The crowd got angrier when it was learnt that Brian ‘Yellowman' Audinett had been arrested. The gathering then shifts its attention to the Belmopan Police Station. Police Commissioner Carmen Zetina agrees to process Yellowman as quickly as possible to calm the crowd. This, however, does not eliminate the violence. Jeffries uses a shotgun filled with plastic pellets to keep protesters back. Tear gas and pepper spray are also Jeffries' weapons of choice.

     The permission for the demonstration expired at 3:00 p.m., but the protestors were given a one hour extension. At the end of the extension, repeated demands for dispersal were largely ignored. Jefferies read the riot act to the crowd, and after an additional 40 minutes, he ordered riot police to disperse the crowd, which they did using teargas and plastic pellets. Some union workers laid down and refused to disperse; they were physically dragged from the area.

     At the end of the day, the crowd was ushered out of Belmopon. A bright light was cast on the government once more when backbenchers Cordel Hyde and Mark Espat held press conferences. Whether it was heard over the radio or over the local news, it was quite an earful. Both, Area Representatives made parliamentary history when they voted against the budget and would have made even greater history if they had been given a chance to speak at the National Assembly on Friday. Since, the debate was adjourned their voices were never heard but they were undeterred and the country heard what they had to say. "The south side of Belize City is hurting and when they hurt, I hurt. They say that we on the south side should be happy because we will be getting $2 million for basic infrastructure projects. Madam Speaker, that's good but that's not good enough. That's not good enough when you spend $20 million on the Marine Parade, $50 million on Mahogany Heights, and $44 million on the dredging of the Port of Belize City. That is not enough. Our poor constituents don't have a choice, they get dragged to court every week when they can't find the money to pay their property taxes, sometimes for a less than a $100. Madam Speaker, 50% of the labor force earns less than $720 a month. 25% of all our people who work earn less than $120 a week. When you touch a $1 or $2 from a man making a $120 a week, it hurts. $2 more in bills is the difference between having a meal to eat and putting your children to bed hungry. And, Madam Speaker, God knows there are a lot of people putting their children to bed hungry many nights. Madam Speaker, we are becoming too much for the rich and not enough for the poor and to paraphrase the Jamaican artist Tanya Stephens, ‘if we don't spend enough on the poor, we won't have enough to protect the rich'. We on this side of the House have to burn with the gospel of the poor and use that flame to light up their lives. What is good for the poor is good for Belize, what is bad for the poor is bad for Belize. Madam how can I support a budget that doesn't support my people," stated Cordel Hyde, Lake Independence Representative. Albert Area Representative Mark Espat had the following to say, "You can confirm that as I rise to make this statement there is no halo around my head. I accept full responsibility for my membership in the Cabinet since 1998. There have been times before that I should have spoken more plainly and more openly to my colleagues and to the people and I chose not to do so. Faced with this budget I proudly adopt the position of these unions, I shall not be moved and therefore I am a member of the PUP but I cannot support this budget."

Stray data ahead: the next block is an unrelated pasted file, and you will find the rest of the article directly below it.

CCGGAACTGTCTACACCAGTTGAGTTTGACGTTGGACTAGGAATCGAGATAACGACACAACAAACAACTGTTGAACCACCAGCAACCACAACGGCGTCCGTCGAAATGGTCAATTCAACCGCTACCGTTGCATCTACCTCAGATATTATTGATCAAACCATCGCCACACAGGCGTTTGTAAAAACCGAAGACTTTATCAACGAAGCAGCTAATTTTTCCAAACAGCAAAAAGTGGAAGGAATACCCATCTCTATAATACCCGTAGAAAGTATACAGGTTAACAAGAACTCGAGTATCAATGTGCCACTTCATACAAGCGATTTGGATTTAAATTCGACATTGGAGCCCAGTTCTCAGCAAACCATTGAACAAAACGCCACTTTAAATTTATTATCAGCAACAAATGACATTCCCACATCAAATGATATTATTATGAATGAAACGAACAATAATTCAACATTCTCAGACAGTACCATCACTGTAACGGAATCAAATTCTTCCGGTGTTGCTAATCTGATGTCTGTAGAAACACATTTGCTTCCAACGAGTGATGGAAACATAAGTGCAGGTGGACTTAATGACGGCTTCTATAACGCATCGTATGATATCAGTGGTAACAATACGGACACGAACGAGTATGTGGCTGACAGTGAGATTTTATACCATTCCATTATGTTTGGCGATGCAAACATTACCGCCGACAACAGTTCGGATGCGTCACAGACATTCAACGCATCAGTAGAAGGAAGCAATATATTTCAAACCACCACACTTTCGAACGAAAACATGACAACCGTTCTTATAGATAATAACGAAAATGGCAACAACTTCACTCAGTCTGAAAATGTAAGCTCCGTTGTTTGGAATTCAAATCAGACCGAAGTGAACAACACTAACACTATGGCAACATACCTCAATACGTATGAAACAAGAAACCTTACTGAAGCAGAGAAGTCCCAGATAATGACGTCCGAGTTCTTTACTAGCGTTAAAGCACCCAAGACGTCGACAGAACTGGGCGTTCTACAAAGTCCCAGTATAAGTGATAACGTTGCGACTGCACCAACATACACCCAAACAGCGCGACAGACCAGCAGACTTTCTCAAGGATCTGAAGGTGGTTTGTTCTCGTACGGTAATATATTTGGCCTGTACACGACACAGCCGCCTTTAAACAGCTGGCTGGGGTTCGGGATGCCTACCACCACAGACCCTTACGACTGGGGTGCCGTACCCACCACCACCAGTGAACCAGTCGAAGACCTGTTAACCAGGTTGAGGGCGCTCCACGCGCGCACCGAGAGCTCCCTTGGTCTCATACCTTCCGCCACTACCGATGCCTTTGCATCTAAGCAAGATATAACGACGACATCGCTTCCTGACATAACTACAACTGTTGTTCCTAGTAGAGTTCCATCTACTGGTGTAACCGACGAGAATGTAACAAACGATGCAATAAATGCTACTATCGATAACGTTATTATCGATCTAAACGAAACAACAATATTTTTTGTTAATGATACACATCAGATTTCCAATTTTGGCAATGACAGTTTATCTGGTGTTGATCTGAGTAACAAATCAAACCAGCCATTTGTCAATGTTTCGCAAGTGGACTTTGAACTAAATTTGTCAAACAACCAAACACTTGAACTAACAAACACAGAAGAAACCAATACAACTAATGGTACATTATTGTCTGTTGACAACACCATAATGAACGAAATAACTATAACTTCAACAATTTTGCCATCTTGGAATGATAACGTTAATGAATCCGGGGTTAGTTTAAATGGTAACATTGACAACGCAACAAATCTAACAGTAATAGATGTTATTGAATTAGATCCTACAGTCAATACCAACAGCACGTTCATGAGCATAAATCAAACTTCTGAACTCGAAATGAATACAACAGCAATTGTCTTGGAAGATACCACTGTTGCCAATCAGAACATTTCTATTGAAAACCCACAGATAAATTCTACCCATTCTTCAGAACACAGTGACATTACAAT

On Monday, January 24th, 2005, most schools countrywide (including the San Pedro Roman Catholic School) remained closed. Special Convoy for Children, Dolores Balderamos Garcia, issued a press release later in the day stating, "It is my view that our children belong in school and that we must not continue to allow them to have to bear the brunt of whatever differences are being manifested at this time. [...] I therefore call on all teachers to reflect carefully on these issues and to quickly put the best interests of children first." The Ministry of Education issued a similar release, "The safety and welfare of our students must continue to be of paramount importance and the Ministry calls upon all involved to act responsibly and to desist from making any statements or taking further actions which are likely to create uncertainty or fear in the minds of our students and their families. It is time to return to the classroom where our children will be safe and productive."

     On Tuesday, the strike continued into its fourth day! Teacher Union representatives met with the Prime Minister but when the meeting ended at 3:00 p.m., both sides had not reached an agreement. The union issued an ultimatum to the Government of Belize; they will remain out of classes until their demands are met.

     The 13-member senate also met on Tuesday to decide the fate of the budget. In a vote of 7-6 the budget was accepted and it now waits for the Governor General's signature.

     However, the most affected by the nationwide strike are the students. According to representatives of the University of Belize and Saint John's Junior College, the voices of the youth must also be heard. In this effort, students held a march through the streets of Belize City on Wednesday.

     Once the budget is signed by the Governor General it is expected that the new taxes will come into effect as of February 1st, 2005.